Lessons of Southern Cross have yet to be learned
Last year saw the collapse of Southern Cross, one of Britain’s major private care home companies due to severe financial difficulties. Despite the obvious repercussions not only for the tens of thousands of residents and their families but for the care sector in general, little or no progress seems to have been made to bring the providers of private residential care facilities under tighter control and it is not surprising that a new wave of financial uncertainty is sweeping through the companies providing these vital services to a vulnerable section of society.
Big Companies – Bigger Risks?
Whilst the private care sector has grown enormously since the 90s the range of choice of care providers has diminished as large care home companies have come to dominate the market place, squeezing out the smaller, independent providers. Consequently, the elderly have been placed at the mercy of the fortunes of a relatively small number of care providers.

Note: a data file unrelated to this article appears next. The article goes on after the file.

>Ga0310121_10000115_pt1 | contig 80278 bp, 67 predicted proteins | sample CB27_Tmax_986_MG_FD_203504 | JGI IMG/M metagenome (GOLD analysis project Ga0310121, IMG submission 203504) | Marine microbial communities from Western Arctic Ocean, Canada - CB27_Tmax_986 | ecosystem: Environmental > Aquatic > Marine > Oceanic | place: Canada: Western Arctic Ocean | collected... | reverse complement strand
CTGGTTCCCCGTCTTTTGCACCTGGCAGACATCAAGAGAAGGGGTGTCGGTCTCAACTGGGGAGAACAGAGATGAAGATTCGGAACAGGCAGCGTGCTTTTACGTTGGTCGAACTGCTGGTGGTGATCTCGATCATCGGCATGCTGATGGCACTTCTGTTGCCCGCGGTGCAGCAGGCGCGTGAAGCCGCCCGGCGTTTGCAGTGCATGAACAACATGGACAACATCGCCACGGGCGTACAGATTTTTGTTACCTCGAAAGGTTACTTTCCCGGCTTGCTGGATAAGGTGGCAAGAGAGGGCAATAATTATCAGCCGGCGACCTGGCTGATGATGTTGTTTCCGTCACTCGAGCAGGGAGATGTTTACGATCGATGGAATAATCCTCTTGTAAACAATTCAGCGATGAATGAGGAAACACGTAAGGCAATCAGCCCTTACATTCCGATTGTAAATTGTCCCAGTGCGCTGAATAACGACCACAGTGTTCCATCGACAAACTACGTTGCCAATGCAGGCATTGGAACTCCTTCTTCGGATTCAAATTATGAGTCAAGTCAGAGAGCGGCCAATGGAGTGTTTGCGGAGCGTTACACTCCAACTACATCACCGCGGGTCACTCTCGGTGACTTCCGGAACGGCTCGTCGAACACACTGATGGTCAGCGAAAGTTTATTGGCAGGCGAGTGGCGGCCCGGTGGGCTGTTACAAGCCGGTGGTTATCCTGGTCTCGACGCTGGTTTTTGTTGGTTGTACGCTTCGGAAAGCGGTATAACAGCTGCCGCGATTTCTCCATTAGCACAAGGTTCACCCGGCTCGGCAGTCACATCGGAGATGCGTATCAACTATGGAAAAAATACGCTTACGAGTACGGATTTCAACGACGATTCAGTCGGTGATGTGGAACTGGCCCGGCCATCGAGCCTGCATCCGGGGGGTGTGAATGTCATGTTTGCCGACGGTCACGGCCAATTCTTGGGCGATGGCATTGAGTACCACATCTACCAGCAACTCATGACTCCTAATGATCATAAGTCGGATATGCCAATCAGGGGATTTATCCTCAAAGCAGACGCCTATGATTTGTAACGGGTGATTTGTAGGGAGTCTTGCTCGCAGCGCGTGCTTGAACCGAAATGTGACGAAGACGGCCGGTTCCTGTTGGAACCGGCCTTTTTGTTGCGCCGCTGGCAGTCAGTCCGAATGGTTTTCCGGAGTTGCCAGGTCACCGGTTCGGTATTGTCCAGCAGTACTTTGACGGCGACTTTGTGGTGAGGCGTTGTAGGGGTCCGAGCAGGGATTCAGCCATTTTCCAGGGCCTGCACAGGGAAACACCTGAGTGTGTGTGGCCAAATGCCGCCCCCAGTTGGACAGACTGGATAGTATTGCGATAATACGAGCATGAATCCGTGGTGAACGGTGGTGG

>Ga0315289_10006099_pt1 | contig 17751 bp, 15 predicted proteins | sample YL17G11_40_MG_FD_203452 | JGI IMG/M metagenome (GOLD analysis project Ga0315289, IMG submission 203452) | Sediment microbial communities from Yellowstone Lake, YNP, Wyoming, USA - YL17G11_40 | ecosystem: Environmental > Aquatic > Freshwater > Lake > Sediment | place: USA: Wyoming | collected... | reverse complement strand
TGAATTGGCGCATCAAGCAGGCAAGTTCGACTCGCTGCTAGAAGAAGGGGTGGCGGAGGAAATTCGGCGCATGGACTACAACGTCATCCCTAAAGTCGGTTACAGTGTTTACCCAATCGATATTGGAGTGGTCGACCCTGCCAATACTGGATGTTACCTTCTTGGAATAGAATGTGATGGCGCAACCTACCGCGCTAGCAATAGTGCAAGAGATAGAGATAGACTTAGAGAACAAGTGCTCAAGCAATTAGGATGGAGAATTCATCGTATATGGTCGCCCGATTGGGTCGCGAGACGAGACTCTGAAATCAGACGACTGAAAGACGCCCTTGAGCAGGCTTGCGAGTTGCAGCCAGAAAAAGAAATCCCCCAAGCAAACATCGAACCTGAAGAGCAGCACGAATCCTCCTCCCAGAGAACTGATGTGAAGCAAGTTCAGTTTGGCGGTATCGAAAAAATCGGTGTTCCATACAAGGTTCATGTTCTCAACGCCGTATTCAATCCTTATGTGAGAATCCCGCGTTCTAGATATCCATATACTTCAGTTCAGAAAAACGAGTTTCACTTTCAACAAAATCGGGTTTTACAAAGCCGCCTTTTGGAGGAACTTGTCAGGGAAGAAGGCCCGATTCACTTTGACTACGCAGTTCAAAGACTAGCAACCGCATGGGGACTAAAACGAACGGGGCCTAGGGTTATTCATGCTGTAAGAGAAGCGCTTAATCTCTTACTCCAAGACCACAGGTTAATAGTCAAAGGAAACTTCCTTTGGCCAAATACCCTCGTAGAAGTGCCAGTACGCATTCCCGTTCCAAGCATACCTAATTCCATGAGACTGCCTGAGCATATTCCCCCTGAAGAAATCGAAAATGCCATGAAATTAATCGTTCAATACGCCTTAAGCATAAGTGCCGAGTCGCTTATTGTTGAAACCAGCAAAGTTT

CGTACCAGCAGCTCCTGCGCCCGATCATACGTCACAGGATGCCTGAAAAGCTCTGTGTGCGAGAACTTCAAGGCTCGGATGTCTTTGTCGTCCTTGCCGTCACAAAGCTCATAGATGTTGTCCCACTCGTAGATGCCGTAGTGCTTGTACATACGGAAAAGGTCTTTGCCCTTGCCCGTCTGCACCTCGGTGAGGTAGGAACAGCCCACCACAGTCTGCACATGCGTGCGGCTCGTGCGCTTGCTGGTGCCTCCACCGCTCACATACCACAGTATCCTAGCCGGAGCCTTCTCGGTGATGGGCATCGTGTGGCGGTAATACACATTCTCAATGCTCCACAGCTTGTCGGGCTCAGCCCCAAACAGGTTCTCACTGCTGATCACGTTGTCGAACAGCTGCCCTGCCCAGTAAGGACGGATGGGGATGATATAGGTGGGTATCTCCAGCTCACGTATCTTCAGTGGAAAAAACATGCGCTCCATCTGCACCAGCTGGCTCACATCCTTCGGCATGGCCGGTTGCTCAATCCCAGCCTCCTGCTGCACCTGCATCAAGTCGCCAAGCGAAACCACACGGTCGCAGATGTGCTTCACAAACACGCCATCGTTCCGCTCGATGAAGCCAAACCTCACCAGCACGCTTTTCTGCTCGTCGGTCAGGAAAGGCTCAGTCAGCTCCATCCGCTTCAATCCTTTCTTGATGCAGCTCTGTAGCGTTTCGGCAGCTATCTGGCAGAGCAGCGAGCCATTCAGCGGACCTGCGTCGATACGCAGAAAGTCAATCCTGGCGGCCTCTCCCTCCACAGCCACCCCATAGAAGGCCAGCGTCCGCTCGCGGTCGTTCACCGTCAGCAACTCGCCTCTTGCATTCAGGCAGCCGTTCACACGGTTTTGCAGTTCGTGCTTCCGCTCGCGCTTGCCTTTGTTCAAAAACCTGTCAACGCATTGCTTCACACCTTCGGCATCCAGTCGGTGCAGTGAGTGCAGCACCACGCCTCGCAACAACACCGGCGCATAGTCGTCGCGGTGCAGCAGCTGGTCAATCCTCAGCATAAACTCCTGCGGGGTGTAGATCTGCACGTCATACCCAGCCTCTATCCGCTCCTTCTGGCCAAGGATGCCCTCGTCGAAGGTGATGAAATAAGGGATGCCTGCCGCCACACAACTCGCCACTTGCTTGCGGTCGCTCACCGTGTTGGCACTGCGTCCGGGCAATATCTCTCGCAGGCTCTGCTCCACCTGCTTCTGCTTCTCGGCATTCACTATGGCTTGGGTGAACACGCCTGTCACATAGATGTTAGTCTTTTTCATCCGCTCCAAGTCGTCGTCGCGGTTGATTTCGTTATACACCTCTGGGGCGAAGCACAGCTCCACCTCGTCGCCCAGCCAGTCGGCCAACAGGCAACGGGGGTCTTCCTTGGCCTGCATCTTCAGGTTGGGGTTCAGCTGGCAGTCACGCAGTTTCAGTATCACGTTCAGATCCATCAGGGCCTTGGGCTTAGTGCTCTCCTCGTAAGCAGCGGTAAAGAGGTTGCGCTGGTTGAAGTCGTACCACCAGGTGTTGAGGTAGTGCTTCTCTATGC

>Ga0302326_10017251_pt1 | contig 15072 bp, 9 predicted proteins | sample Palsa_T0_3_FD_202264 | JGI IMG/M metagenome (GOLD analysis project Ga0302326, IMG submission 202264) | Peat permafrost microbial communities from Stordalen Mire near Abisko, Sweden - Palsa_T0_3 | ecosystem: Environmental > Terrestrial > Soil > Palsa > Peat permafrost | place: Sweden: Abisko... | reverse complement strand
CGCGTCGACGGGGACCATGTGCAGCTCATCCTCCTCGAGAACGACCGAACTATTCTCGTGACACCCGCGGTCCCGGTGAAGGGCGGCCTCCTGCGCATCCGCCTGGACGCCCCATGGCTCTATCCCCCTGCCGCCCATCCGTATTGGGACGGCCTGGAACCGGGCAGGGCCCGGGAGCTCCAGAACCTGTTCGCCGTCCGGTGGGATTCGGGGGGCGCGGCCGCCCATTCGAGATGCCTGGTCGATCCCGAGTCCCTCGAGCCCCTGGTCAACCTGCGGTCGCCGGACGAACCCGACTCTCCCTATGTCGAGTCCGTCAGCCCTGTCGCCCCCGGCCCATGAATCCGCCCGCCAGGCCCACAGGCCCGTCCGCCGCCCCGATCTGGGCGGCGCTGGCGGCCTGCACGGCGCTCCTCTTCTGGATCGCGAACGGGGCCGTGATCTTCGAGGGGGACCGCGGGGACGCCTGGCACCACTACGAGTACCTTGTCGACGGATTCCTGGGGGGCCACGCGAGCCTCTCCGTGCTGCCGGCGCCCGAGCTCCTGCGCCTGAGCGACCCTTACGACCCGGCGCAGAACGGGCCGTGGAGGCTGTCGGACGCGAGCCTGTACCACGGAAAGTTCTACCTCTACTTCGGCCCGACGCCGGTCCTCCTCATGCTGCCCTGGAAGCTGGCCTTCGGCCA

It is often difficult for families to know exactly who owns the care homes where their elderly relatives live and even harder for them to be able to assess the financial strength of the structure of the companies, even if they think to do so.
The demand for care home places is likely to increase over the next few decades as the population in the UK ages. If more of our elderly are not to be put at significant risk from the financial failure of the companies they rely on to provide their care and support stricter vetting and safeguarding from an approved regulator needs to be implemented without delay.